July 2017 - June 2018 Fiscal Year
Thank you for supporting Access Institute Donations received January 1, 2018 - December 31, 2018
$50,000+ Kaiser Permanente The Laszlo N. Tauber Family Foundation, Inc. Sanat-Hoffman Family Foundation Fund $25,000 - $49,999 GGS Foundation Susan McLaughlin Robin Reed & Lorye George $10,000 - $24,999 Avery-Fuller-Welch Childrenâ€™s Foundation Laura & John Fisher George H. Sandy Foundation Kari Glass & Chad Lester Andrew Goldfarb & Robert Rohr Patrick McNerney & Jennifer Fitch-McNerney The Nick Traina Foundation Laurie & Jeff Ubben Wells Fargo Foundation $5,000 - $9,999 Chris Anderson Alvin Baum & Robert Holgate Jonathan Browning & Mark Heithaus Lisa Chadwick
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STAFF Danni Biondini, LMFT, In-School Therapeutic Consultant Tori Branch, Psy.D., Director of Clinical Services Milena Edwards, Psy.D., Director of Training Gergey Földesi, Psy.D., Testing Specialist Anjali George, Ph.D., Director of Elder Services Azita Ghafourpour, J.D., Director of Development Loong Kwok, Psy.D., Director of Child Services Julie Leavitt, M.D., Staff Psychiatrist Bart Magee, Ph.D., Founder and Executive Director Mary Beth Majoros, LCSW, Director of Clinical Case Management Services Susan Mayer, Business Manager Ben Morsa, Psy.D., In-School Therapist Cristina Reitano, Development Associate Omyda Roundez, Ph.D., Assessment Track Coordinator VOLUNTEER STAFF Laura Fisher, PPS, LPCC, In-School Therapist Sam Tucker, M.D., Psychiatrist POST GRADUATE FELLOWS Yaron Aronowicz, MSW Clara Brandt, Psy.D. Jessica Brown, MA, AMFT José Buenrostro, MA Juliana de Oliveira Campos, Psy.D. Maggie Furey, MSW 22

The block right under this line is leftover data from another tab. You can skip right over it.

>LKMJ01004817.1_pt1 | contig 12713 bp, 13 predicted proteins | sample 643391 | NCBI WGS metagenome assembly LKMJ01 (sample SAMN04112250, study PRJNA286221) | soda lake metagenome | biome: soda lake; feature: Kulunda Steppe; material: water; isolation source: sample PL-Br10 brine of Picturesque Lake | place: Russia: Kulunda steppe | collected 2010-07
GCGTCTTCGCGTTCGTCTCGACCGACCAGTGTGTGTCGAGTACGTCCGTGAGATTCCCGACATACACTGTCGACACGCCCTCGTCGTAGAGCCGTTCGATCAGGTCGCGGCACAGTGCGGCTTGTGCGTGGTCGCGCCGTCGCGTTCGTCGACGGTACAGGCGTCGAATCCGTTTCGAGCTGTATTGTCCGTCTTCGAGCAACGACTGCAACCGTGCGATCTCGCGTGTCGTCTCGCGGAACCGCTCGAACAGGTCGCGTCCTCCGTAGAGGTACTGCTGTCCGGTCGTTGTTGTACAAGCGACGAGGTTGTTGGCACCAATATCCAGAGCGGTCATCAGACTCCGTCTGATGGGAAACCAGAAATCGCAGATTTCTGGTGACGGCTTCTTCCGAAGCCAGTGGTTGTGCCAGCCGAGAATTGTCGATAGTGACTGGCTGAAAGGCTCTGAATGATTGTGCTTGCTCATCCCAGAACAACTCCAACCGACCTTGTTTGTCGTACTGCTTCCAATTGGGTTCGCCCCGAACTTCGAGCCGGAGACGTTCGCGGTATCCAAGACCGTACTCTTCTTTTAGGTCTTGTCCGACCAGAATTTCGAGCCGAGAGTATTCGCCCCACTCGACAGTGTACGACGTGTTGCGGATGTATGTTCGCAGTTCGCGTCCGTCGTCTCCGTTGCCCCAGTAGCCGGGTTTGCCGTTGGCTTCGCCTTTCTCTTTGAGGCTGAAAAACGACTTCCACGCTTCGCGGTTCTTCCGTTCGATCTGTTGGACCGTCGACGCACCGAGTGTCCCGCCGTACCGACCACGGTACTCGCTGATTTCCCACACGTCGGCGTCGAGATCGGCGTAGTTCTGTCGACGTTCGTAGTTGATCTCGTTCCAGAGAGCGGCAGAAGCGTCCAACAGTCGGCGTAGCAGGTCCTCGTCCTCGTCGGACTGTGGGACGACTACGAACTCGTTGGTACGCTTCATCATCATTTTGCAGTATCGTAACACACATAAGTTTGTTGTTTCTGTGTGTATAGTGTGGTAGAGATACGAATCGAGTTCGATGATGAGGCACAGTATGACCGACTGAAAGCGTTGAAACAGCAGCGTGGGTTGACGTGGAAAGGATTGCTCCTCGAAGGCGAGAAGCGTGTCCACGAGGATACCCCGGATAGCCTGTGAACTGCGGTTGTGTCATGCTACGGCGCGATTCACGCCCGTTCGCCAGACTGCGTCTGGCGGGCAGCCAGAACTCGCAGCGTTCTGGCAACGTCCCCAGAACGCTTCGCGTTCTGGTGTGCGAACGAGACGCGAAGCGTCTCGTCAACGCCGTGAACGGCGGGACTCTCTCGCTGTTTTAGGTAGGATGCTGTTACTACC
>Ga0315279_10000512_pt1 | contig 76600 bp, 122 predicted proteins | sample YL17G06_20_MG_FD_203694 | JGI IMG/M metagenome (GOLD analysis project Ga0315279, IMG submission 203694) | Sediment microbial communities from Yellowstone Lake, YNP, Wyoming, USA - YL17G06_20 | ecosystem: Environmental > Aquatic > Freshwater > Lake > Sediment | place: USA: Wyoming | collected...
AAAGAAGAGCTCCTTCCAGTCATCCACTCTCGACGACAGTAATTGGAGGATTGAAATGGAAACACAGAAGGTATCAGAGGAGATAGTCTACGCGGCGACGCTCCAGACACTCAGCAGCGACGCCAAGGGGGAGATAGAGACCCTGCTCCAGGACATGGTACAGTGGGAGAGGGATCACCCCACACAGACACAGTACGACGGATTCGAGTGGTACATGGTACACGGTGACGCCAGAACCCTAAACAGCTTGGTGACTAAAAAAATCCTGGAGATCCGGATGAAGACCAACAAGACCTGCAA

Jenna Hanson, Psy.D. Albert Hua, Ph.D. Kasia Kanska, Psy.D. Greta Klaber, MA Mary Mykhaylova, MSW Gigi Pagani, Psy.D. Gia Stark, MA, AMFT BOARD OF DIRECTORS Gary Wiss, President Kimberly Taber, Vice-President Nancy Kokolj, Treasurer Mike Wade, Secretary Stephen Best, Ph.D. David Blazevich Kenneth Epstein Carrie Evenden, Psy.D. Kari Glass Andrew Goldfarb Cari Harty ADVISORY BOARD Alvin Baum, LCSW Robin Beers, Ph.D. Jean Wolff Bernstein, Ph.D. Barbara Blasdel, Ph.D. Victor Bonfilio, J.D., Ph.D. Cary Dakin, Ph.D., LMFT Douglas G. Denton Amy Wallerstein Friedman, LCSW Joel Ginsberg, J.D., MBA Francisco Gonzalez, M.D. Sen. Kamala Harris Toni Vaughn Heineman, DMH Phyllis Kempner, Ph.D. Ellen Klutznick, Psy.D., LCSW Michael Krasny, Ph.D. Maureen Murphy, Ph.D. Jean Robertson Joan Sarnat, Ph.D. Louise Schneider, M.D. Lee Slome, Ph.D. Linda Tucker, Psy.D. Harriet Wolfe, M.D.